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Yes, primer and at least base coat need to be compatible with each other. Don't do the primer. That's good advice.

Rick
 

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And I'll add to that.
DO NOT do any primering yourself, if you do you will have trouble finding as shop that will stand behind the paint job. I doubt you would find one.
This would be the scenario where the price goes up.

Joe
 

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hello everyone, I'm new to this forum but I am about to buy an 82 El Camino to restore with my dad but it needs a new paint job. I read that professionally done it can cost up to $8,000. How much to just do it ourselves? What would we need to do it ourselves?
Thanks!
- Luke
I spent $7500 on my paint job which included adding a fiberglass nose piece and roll pan for the rear which are molded in. Complete paint job down to bare metal with doors,hood,tailgate all off car and over a year to complete.
 

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If you have time and equipment, I suggest reading A LOT and trying it yourself. What's the worst that can happen, it can always be sanded off and done professionally if you don't like it. A place called the coating store has gallon "kits" for $250.00 -ish. I'm going to try it out on my 1998 Silverado at some point in the future.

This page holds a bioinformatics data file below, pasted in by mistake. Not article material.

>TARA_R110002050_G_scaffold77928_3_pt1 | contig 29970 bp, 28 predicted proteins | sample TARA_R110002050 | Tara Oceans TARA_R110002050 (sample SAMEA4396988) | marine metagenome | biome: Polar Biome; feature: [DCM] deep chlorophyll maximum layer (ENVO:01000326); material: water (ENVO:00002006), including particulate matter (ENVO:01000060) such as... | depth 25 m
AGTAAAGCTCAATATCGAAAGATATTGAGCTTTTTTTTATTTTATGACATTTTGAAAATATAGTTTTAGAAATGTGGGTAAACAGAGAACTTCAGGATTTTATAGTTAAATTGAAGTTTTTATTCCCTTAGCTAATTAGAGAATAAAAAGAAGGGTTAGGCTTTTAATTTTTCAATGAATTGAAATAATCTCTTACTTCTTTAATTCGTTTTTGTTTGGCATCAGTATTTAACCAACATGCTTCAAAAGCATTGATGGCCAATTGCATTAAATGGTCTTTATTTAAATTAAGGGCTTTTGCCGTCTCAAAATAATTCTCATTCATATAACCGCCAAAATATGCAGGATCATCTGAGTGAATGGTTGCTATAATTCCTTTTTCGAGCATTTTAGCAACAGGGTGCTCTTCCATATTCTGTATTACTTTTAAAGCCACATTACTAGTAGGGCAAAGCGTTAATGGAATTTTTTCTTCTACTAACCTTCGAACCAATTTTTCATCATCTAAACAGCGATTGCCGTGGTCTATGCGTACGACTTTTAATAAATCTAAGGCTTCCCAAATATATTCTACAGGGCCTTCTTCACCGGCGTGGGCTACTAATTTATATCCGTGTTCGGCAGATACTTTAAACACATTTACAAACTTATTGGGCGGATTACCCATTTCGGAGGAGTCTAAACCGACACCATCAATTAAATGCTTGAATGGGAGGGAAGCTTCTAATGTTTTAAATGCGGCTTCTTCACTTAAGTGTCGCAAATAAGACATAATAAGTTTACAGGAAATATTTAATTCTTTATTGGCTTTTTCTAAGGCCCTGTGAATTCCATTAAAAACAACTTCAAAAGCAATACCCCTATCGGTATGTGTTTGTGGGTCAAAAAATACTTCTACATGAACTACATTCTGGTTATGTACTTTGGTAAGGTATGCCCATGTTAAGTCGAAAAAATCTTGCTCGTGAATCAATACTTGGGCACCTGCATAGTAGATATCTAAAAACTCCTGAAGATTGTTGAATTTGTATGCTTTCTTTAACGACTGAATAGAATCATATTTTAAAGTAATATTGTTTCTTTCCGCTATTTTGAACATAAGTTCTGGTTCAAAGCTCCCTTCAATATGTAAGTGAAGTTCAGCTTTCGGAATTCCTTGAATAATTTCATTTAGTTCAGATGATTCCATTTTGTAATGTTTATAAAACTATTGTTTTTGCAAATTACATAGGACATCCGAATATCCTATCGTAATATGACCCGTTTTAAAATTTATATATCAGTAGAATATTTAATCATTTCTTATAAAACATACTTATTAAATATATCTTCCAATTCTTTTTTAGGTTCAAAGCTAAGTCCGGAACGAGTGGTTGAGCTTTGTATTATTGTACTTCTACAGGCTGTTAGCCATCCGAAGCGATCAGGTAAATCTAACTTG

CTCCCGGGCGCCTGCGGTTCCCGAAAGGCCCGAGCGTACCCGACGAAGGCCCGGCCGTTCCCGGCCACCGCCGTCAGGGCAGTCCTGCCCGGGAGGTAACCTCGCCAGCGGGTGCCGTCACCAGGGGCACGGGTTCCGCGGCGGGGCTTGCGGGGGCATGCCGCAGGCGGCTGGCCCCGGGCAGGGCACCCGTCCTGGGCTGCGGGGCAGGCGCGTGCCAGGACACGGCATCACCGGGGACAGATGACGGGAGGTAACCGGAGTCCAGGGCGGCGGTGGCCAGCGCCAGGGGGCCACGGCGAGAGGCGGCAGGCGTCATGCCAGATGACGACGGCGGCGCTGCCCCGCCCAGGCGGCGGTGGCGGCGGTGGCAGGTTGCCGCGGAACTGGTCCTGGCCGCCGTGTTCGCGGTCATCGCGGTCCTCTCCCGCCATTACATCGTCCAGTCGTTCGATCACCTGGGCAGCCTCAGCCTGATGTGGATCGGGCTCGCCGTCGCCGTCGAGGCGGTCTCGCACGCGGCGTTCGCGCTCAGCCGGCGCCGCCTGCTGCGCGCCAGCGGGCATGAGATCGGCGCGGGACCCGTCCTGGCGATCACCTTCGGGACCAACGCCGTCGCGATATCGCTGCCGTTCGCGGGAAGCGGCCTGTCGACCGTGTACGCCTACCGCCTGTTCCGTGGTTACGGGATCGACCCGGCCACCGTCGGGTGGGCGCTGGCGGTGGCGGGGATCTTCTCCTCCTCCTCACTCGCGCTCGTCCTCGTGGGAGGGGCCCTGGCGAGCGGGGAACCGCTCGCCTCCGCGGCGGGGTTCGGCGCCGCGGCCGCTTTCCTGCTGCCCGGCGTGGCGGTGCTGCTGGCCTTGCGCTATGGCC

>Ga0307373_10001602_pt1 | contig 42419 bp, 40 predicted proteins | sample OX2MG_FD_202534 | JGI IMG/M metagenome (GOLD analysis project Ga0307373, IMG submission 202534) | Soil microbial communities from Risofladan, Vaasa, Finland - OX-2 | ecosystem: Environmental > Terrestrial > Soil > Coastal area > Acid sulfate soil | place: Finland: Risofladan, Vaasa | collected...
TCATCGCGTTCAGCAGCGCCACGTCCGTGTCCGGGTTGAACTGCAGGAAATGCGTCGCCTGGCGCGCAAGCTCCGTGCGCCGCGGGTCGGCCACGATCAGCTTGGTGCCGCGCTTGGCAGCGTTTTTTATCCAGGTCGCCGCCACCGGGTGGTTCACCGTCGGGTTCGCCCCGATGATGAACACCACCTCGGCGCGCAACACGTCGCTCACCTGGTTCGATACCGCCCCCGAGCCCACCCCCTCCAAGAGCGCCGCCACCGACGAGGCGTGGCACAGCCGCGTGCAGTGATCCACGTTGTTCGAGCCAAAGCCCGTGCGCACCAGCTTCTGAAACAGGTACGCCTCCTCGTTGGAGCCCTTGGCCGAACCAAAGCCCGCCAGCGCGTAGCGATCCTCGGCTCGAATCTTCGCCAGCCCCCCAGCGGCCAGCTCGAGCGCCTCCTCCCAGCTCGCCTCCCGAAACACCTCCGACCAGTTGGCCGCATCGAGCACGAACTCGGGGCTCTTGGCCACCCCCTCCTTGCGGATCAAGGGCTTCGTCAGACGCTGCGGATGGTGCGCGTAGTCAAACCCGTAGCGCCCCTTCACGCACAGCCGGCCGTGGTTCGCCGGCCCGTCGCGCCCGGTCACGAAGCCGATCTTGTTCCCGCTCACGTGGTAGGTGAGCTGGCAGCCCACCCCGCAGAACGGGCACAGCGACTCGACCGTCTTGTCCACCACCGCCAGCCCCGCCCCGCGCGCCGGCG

As for professional jobs, the sky is the limit. It's a bit similar to the old saying "how fast do you want to go" only "how many shows do you want to win"? Really though, do you want to drive it a lot? are you someone who wants to park right up front at the stores, do you drive in heavy traffic a lot e.t.c.... I would give it a go DIY. If you want a show car, expect to pay MORE than 8k.
 
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hello everyone, I'm new to this forum but I am about to buy an 82 El Camino to restore with my dad but it needs a new paint job. I read that professionally done it can cost up to $8,000. How much to just do it ourselves? What would we need to do it ourselves?
Thanks!
- Luke
Well first of all welcome 2 El Camino Central this is a great resource for information advice and technical assistance a good paint job can really make a vehicle stand out however I agree with some of the posts you have received it is good advice to take care of mechanical aspects they should be your priority I would not advise painting the vehicle myself to save money preparation and painting is a process preparation being probably the most labor-intensive and important aspect you can save money by stripping the car of trim brightwork bumpers and you don't have to pay top dollar search around and even consider local Technical Schools good luck and I hope the experience is an enjoyable one